Bangko Sentral ng Pilipinas (BSP) OFFICIALS are confident that the latest interest rate hikes will improve the country’s medium-term growth prospects.
The central bank also said the country’s growth potential prompted Standard & Poor’s (S&P) Global Ratings to confirm its BBB+ investment-grade rating.
The Monetary Board’s recent decision to raise interest rates by 75 basis points raised the rate on BSP’s overnight repo facility to 5 percent from 4.25 percent.
“BSP is committed to its price stability mandate by working to promote predictable and low inflation rates,” BSP Governor Felipe M. Medalla said in a statement over the weekend.
“Well-managed inflation creates an environment conducive to strong and sustained economic growth and better living standards for all Filipinos,” Medalla said.
Central bank officials said persistently high inflation could have a negative impact on spending, confidence and hence growth.
S&P pointed out that the government’s fiscal position will gradually improve as the economic recovery takes hold. In her view, “the budget deficit should narrow further in the coming years as the economy regains traction and the government scales back stimulus measures.”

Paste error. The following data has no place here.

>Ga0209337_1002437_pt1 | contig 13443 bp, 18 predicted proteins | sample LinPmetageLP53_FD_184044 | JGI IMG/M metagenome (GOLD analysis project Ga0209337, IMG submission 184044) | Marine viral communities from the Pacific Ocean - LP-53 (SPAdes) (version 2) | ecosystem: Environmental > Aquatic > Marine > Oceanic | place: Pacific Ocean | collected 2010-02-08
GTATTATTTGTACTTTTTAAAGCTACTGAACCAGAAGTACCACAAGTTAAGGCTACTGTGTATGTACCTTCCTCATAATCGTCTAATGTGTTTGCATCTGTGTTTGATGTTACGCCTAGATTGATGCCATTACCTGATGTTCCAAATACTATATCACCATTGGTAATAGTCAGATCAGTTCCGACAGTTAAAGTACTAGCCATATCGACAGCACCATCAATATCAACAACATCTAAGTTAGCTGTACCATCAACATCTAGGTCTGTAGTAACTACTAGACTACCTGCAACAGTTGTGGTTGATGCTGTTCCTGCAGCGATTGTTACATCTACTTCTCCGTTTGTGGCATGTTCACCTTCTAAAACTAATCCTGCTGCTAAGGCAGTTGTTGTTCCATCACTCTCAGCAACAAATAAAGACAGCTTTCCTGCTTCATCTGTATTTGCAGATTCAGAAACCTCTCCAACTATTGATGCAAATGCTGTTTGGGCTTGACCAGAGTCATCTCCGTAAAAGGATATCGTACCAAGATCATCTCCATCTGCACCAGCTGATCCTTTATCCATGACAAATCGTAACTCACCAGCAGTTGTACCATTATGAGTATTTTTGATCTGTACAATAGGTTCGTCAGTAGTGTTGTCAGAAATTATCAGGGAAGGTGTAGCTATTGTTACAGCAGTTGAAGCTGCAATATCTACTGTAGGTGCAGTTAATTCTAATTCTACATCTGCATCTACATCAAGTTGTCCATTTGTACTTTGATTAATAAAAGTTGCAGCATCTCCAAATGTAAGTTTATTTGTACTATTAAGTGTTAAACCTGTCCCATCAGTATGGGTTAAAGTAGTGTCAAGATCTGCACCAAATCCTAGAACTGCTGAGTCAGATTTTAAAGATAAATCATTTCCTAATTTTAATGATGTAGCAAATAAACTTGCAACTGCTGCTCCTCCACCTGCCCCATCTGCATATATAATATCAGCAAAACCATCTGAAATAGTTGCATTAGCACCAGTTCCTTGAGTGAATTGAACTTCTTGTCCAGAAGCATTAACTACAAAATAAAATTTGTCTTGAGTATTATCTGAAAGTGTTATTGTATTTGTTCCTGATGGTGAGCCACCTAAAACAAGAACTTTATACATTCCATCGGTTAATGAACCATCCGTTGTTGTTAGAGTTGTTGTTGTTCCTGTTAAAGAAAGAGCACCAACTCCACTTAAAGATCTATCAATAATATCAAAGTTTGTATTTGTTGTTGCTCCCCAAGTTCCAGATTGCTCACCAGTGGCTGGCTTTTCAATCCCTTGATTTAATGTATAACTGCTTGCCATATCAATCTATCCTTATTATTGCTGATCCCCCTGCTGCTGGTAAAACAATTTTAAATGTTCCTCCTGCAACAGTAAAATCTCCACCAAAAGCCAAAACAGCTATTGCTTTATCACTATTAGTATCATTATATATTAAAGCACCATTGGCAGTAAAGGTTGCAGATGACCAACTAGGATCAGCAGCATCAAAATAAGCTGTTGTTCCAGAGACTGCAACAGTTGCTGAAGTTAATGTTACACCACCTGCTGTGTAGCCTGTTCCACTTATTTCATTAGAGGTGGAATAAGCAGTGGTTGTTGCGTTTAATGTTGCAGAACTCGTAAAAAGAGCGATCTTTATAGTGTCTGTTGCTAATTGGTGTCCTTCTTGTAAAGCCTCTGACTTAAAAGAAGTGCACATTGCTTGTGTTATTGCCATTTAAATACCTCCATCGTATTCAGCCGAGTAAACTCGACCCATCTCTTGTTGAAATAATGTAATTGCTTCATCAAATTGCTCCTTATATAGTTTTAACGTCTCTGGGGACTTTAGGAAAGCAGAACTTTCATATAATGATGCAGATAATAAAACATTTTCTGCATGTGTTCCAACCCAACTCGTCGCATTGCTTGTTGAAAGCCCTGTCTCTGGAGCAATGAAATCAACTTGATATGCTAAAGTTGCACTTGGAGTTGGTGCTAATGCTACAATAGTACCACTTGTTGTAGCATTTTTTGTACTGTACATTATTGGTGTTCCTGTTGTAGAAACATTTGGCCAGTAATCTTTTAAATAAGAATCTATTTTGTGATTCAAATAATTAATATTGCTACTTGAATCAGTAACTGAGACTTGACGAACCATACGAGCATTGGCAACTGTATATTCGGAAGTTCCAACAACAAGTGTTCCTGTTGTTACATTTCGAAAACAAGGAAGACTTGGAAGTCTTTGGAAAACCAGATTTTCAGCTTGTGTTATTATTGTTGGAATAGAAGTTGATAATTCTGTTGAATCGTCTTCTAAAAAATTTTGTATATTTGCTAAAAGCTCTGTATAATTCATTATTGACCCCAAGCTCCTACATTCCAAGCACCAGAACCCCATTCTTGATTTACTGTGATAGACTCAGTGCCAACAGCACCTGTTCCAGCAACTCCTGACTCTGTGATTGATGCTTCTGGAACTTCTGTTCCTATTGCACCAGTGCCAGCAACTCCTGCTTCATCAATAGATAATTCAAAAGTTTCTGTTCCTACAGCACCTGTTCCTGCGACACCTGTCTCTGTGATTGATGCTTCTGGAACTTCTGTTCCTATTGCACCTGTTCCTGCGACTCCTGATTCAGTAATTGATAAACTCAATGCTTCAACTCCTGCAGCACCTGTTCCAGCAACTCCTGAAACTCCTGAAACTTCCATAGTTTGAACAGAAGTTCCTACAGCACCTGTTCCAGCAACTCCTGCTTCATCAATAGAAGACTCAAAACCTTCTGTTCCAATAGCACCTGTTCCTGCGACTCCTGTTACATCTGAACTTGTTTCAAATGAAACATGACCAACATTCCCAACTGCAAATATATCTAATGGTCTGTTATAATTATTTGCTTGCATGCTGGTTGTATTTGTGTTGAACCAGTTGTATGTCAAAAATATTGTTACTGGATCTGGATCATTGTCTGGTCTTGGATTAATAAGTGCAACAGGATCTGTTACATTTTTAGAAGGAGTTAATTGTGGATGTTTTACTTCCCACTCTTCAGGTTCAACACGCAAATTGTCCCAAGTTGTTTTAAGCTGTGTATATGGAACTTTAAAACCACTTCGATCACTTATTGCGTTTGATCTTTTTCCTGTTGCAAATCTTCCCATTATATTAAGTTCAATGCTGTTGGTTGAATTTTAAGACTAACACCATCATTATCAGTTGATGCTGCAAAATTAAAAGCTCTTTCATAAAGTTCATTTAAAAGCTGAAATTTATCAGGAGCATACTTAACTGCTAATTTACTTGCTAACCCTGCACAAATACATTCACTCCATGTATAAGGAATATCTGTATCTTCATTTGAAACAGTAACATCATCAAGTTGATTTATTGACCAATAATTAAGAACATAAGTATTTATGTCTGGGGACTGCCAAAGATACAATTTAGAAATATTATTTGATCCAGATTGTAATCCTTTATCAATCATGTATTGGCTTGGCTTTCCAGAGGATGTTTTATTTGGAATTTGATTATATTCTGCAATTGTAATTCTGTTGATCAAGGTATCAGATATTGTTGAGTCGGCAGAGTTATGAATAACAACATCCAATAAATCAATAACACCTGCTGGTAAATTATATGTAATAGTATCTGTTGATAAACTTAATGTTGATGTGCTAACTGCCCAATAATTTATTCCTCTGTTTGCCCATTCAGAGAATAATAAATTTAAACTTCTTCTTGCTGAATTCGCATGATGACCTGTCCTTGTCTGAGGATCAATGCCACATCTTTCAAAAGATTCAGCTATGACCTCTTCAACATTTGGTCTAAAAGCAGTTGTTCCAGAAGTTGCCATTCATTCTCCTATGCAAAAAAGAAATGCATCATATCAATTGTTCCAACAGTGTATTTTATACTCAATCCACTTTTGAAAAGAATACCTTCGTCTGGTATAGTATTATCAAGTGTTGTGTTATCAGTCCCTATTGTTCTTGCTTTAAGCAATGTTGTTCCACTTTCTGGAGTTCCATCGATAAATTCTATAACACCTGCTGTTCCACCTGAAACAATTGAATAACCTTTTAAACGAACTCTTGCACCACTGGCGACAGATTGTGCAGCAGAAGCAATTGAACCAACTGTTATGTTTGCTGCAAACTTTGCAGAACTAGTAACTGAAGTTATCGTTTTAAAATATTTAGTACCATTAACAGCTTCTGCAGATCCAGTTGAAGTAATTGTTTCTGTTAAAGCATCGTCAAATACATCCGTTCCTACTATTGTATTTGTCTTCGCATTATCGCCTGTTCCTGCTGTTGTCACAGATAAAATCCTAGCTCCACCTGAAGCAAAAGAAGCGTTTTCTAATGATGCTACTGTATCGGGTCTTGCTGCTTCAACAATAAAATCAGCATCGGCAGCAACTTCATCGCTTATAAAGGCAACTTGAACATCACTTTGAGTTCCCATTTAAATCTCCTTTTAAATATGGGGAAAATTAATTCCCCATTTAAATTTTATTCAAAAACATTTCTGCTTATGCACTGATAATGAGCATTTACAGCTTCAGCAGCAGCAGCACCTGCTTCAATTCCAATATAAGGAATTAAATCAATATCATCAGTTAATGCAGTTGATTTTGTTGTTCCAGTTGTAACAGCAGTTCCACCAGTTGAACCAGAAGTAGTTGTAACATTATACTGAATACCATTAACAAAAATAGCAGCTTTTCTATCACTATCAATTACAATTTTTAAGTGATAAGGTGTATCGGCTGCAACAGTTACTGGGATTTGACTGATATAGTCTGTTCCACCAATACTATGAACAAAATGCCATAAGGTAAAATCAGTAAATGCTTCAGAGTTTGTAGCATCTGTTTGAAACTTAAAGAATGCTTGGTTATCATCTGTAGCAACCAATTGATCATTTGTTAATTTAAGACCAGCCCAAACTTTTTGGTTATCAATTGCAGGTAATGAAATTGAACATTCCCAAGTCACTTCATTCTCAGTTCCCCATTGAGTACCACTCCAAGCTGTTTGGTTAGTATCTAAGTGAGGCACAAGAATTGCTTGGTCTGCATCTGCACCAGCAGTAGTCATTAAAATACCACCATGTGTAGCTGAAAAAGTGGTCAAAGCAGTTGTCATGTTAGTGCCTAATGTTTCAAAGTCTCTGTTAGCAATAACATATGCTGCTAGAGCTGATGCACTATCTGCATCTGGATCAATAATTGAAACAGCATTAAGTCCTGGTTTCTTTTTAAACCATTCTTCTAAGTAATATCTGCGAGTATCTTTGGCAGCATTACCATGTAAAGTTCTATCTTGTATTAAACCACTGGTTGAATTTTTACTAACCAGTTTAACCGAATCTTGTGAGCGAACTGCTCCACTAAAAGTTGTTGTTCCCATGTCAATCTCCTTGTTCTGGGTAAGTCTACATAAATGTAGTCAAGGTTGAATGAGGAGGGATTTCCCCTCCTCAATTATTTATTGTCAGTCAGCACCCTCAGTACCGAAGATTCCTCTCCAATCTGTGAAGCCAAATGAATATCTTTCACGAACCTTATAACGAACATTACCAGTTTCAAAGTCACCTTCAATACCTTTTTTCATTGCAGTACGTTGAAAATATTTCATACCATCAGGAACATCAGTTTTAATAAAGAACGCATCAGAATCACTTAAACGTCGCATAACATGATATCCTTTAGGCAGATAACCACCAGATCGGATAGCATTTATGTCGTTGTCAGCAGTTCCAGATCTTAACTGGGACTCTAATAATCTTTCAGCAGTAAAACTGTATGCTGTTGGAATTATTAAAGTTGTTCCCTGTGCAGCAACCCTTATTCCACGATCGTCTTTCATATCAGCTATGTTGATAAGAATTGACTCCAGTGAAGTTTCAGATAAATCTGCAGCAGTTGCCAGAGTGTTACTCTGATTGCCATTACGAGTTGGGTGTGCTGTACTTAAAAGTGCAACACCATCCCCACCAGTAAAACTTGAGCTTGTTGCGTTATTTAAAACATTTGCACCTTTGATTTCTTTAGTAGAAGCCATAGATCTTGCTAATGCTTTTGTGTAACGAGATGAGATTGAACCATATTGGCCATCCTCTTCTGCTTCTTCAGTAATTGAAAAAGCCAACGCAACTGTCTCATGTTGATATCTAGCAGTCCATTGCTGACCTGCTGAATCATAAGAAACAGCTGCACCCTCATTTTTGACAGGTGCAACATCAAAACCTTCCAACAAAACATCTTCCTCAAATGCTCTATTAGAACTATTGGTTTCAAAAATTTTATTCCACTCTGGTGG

The international rating agency S&P has confirmed the Philippines’ long-term investment grade rating of “BBB+” and the short-term rating of “A-2” with a stable outlook.
The “stable” outlook, meanwhile, reflects S&P’s expectation that “the Philippine economy will maintain healthy growth rates and significantly improve its fiscal performance over the next 24 months.”
Additionally, S&P said the Philippines’ external position remains an anchor rating strength as “reserves continue to act as a strong external buffer.”
The country’s gross foreign exchange reserves increased from US$93 billion at the end of September 2022 to US$94 billion at the end of October 2022, providing a more than adequate external liquidity buffer equivalent to 7.5 months’ worth of goods imports and payments of services and primary income .
This exceeds the 3 months worth of imports suggested by the International Monetary Fund as a rule of thumb for reserve adequacy.
An investment-grade government rating indicates lower credit risk, allowing a country to access financing from development partners and international capital markets at a lower cost.
This allows a country to channel funds that would otherwise have been earmarked for interest payments into socially beneficial programs and projects for its people.